Of politics and religion
Academics, dignitaries and guests gather at the opening ceremony of a conference on religion and political values organized by Adyan in partnership with LAU.
International and local scholars, theologians and policy makers attended the international conference on religion and political values organized by the Adyan foundation in partnership with LAU and hosted at the university’s Byblos campus on November 26-28. The event kicked off with a ceremony where organizers and dignitaries spoke of the importance of academic cooperation and research into the relationship between religion and politics.
The evening’s guests were introduced by journalist Tania Awad Ghorra who expressed how “great it is to be at a conference with no political agenda that will ultimately influence politics,” before introducing Dr. Nayla Tabbara, director of the Cross-Cultural Studies Department of the Adyan foundation.
“Promoting both inter-faith and scholarly dialogue is the goal of this event,” explained Tabbara, expressing her hope that the conference be a launching pad for “a broad interdisciplinary conversation.” This goal was evident in the diversity of experts from 17 countries who attended to present their research and thoughts during one of the six distinct panels held over the following two days.
Among them were LAU professors of political science Dr. Sami Baroudi, who spoke about moderate Islam and international relations, and Dr. Makram Ouaiss, who spoke about Lebanese civil society and its role in reconciling religion and politics as part of a panel about contemporary challenges for religion and political values. Chairing the panel was LAU associate professor of political science and international affairs Dr. Marwan Rowayheb. “I was delighted to be part of a group of scholars and experts advocating the importance of dialogue, the consolidation of moderation and the rejection of violence.”
For LAU Provost George Najjar “LAU is focused on ethically anchored education and in being part of this conference we are being true to our basic mission,” he said adding that the university is very much aware of the faith deficit prevalent in the modern world. “To see the world through a technical lens is to miss the bigger picture.”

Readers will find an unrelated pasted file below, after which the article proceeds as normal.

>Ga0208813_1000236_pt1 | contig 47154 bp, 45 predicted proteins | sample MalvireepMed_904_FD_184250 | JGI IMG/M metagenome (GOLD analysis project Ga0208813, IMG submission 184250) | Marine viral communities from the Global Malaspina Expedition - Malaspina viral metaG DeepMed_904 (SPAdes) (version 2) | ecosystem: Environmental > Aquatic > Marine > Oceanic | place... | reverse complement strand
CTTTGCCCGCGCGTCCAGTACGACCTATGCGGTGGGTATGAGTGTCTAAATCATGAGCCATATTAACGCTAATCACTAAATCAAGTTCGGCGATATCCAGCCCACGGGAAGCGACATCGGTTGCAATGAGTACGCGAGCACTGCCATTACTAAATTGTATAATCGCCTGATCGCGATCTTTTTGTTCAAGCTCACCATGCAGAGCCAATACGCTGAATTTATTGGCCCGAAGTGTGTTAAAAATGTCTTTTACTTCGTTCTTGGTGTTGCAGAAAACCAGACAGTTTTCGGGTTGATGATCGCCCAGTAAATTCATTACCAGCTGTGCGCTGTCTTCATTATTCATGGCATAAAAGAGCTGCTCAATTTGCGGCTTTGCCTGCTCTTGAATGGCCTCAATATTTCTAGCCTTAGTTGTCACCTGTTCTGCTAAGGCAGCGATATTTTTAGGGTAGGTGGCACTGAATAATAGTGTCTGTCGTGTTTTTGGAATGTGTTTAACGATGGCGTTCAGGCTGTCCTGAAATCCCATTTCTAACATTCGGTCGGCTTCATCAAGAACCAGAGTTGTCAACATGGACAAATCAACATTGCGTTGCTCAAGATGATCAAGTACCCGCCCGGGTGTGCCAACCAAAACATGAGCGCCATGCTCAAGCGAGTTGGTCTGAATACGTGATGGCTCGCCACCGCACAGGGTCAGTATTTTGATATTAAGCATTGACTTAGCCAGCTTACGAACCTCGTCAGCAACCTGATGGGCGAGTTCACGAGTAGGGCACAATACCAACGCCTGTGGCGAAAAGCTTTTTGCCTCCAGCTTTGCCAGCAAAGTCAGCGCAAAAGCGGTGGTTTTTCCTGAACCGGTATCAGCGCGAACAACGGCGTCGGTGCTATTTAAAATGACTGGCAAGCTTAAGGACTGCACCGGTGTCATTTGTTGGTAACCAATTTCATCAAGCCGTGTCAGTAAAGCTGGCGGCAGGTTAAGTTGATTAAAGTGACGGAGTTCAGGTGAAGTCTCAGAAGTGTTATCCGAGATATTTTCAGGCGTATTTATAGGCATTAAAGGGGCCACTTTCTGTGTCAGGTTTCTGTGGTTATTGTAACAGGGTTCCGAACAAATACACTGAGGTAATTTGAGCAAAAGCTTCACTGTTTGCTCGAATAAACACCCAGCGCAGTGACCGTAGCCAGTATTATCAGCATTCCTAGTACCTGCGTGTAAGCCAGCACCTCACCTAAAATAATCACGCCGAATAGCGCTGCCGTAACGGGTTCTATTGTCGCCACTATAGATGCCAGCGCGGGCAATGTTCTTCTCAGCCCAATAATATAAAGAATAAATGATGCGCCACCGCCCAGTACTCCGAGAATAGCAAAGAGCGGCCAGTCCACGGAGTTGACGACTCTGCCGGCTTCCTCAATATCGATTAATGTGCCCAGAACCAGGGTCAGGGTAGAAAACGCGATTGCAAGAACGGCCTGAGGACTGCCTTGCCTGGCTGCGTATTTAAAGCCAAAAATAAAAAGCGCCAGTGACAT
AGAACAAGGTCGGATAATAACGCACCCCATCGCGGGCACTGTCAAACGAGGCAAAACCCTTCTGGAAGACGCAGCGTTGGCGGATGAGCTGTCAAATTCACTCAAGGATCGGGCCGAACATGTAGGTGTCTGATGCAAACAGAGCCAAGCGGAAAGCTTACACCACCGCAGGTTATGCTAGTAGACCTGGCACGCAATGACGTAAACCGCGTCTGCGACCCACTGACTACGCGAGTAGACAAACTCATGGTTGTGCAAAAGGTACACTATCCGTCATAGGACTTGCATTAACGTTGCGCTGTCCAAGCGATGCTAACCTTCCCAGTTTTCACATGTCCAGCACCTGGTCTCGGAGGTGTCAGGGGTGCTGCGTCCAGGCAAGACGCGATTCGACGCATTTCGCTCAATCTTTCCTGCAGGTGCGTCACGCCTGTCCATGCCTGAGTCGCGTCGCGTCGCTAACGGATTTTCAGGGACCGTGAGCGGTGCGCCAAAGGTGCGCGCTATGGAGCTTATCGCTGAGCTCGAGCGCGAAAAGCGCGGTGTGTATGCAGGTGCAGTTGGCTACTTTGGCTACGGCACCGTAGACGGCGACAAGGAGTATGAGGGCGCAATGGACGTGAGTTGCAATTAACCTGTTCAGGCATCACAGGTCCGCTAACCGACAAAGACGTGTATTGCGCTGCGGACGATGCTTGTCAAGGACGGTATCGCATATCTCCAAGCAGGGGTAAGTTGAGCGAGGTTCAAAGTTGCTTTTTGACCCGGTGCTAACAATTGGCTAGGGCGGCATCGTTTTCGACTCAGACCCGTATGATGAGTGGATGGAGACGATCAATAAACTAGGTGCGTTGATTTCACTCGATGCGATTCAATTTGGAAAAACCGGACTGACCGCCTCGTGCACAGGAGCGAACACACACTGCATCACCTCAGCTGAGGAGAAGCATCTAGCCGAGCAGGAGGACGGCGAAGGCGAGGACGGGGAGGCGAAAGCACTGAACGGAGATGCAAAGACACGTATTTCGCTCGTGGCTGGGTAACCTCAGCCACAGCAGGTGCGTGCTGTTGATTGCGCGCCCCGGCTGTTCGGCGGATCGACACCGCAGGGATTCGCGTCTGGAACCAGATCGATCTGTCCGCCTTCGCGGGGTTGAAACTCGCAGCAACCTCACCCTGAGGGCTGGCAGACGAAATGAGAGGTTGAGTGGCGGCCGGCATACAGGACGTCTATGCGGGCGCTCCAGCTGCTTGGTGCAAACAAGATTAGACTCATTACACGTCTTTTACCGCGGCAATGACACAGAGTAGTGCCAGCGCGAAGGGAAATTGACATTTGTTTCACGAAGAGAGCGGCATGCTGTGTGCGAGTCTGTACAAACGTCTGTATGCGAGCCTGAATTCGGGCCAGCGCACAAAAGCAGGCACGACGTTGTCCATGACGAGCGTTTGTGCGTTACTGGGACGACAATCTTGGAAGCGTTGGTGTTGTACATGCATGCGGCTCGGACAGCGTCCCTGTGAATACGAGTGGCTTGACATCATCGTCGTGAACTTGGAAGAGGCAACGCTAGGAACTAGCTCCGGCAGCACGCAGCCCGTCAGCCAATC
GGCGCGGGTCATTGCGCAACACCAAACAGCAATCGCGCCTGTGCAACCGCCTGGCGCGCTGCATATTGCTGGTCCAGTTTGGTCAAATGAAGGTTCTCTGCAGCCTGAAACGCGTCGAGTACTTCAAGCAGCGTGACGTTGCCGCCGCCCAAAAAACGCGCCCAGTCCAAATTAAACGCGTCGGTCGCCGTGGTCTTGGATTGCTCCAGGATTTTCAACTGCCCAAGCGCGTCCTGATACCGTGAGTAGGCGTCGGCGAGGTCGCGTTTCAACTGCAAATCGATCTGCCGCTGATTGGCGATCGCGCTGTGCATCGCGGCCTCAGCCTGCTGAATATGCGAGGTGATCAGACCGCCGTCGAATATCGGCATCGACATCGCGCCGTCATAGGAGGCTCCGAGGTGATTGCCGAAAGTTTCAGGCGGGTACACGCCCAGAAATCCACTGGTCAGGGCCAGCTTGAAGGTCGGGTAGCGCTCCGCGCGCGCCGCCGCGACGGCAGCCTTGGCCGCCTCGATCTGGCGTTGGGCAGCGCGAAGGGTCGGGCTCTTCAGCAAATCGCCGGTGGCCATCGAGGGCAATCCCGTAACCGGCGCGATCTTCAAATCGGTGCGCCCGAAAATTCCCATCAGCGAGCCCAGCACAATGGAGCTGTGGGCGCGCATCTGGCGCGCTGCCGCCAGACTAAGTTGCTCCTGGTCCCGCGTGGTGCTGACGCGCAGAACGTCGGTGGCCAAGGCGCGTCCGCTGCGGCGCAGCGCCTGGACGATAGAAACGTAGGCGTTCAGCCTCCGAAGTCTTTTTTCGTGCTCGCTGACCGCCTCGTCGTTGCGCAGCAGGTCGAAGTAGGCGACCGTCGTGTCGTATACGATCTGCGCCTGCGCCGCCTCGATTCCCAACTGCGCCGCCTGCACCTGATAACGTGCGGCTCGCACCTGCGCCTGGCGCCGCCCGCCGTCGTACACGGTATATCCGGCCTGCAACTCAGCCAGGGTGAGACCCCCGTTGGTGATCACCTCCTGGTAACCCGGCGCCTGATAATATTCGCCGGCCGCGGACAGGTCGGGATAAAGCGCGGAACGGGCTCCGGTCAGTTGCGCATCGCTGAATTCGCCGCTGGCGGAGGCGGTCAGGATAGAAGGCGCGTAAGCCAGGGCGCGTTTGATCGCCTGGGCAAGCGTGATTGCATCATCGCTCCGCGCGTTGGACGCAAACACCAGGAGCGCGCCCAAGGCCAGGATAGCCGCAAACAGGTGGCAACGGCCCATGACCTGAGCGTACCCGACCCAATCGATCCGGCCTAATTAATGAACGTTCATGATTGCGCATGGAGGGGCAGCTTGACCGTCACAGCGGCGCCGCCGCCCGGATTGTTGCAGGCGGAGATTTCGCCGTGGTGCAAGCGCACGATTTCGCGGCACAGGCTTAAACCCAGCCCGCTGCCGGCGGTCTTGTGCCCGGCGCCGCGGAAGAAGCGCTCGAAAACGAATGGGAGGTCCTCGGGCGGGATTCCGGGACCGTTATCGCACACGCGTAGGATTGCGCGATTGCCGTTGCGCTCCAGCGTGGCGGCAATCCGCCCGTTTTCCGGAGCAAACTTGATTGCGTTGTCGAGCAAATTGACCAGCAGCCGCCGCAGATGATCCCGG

Conference partners Konrad Adenauer Stiftung, a German political foundation, and Religions for Peace, the world’s largest interfaith coalition, were represented at the ceremony by Peter Rimmele and William Vendley respectively. While Rimmele in his opening address focused on coexistence and the need to look at the similarities that bind people from different religions, Vendley spoke about the profound relationship between social trust and good governance.
“There is no country on earth,” argued Vendley, “where the topic of religion and politics is not extremely important.” Consideration of deeply held and widely shared values as a foundation for governance, continued Vendley, would avoid the two extreme alternatives of a pervasive disorder of the soul on the one hand should no link be considered between religion and governance and, on the other hand, oppressive governance through religious extremism.
Adyan chairman Fadi Daou echoed the sentiment and said the “society, both civil and academic, share the responsibility for protecting religion against its use in political battles as well as safeguarding politics against religious indoctrination.”